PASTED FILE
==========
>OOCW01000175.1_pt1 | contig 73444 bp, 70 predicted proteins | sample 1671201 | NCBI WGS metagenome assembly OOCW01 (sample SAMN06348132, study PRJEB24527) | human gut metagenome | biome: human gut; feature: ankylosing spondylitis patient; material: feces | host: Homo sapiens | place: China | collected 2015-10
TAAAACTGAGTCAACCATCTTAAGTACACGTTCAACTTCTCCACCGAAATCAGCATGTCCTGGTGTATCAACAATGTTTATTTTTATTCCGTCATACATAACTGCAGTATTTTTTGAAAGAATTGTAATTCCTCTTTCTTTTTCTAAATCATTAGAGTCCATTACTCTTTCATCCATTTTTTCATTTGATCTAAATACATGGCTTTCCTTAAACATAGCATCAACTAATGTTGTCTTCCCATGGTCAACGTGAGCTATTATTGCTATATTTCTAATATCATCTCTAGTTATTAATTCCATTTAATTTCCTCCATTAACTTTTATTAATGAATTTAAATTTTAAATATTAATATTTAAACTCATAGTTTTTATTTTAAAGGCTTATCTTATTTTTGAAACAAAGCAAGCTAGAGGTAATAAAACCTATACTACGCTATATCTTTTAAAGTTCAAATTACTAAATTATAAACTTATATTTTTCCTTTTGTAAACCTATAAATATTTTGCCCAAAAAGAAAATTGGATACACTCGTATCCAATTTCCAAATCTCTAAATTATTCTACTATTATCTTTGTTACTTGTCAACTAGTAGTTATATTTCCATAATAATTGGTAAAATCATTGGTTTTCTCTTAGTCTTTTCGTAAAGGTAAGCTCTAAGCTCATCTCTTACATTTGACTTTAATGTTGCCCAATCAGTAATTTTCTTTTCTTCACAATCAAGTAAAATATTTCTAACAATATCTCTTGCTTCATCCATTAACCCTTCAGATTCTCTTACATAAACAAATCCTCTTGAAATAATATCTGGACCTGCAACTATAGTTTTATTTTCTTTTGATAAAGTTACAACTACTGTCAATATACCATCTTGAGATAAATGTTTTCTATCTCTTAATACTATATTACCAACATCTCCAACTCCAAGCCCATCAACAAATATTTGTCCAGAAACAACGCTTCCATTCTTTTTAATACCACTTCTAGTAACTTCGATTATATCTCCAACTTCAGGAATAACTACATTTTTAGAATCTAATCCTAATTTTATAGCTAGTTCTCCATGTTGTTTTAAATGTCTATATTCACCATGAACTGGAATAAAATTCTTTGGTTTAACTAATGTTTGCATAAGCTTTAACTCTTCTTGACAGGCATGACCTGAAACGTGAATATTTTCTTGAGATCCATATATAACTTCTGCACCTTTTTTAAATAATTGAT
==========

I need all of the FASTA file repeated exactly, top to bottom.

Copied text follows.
>OOCW01000175.1_pt1 | contig 73444 bp, 70 predicted proteins | sample 1671201 | NCBI WGS metagenome assembly OOCW01 (sample SAMN06348132, study PRJEB24527) | human gut metagenome | biome: human gut; feature: ankylosing spondylitis patient; material: feces | host: Homo sapiens | place: China | collected 2015-10
TAAAACTGAGTCAACCATCTTAAGTACACGTTCAACTTCTCCACCGAAATCAGCATGTCCTGGTGTATCAACAATGTTTATTTTTATTCCGTCATACATAACTGCAGTATTTTTTGAAAGAATTGTAATTCCTCTTTCTTTTTCTAAATCATTAGAGTCCATTACTCTTTCATCCATTTTTTCATTTGATCTAAATACATGGCTTTCCTTAAACATAGCATCAACTAATGTTGTCTTCCCATGGTCAACGTGAGCTATTATTGCTATATTTCTAATATCATCTCTAGTTATTAATTCCATTTAATTTCCTCCATTAACTTTTATTAATGAATTTAAATTTTAAATATTAATATTTAAACTCATAGTTTTTATTTTAAAGGCTTATCTTATTTTTGAAACAAAGCAAGCTAGAGGTAATAAAACCTATACTACGCTATATCTTTTAAAGTTCAAATTACTAAATTATAAACTTATATTTTTCCTTTTGTAAACCTATAAATATTTTGCCCAAAAAGAAAATTGGATACACTCGTATCCAATTTCCAAATCTCTAAATTATTCTACTATTATCTTTGTTACTTGTCAACTAGTAGTTATATTTCCATAATAATTGGTAAAATCATTGGTTTTCTCTTAGTCTTTTCGTAAAGGTAAGCTCTAAGCTCATCTCTTACATTTGACTTTAATGTTGCCCAATCAGTAATTTTCTTTTCTTCACAATCAAGTAAAATATTTCTAACAATATCTCTTGCTTCATCCATTAACCCTTCAGATTCTCTTACATAAACAAATCCTCTTGAAATAATATCTGGACCTGCAACTATAGTTTTATTTTCTTTTGATAAAGTTACAACTACTGTCAATATACCATCTTGAGATAAATGTTTTCTATCTCTTAATACTATATTACCAACATCTCCAACTCCAAGCCCATCAACAAATATTTGTCCAGAAACAACGCTTCCATTCTTTTTAATACCACTTCTAGTAACTTCGATTATATCTCCAACTTCAGGAATAACTACATTTTTAGAATCTAATCCTAATTTTATAGCTAGTTCTCCATGTTGTTTTAAATGTCTATATTCACCATGAACTGGAATAAAATTCTTTGGTTTAACTAATGTTTGCATAAGCTTTAACTCTTCTTGACAGGCATGACCTGAAACGTGAATATTTTCTTGAGATCCATATATAACTTCTGCACCTTTTTTAAATAATTGAT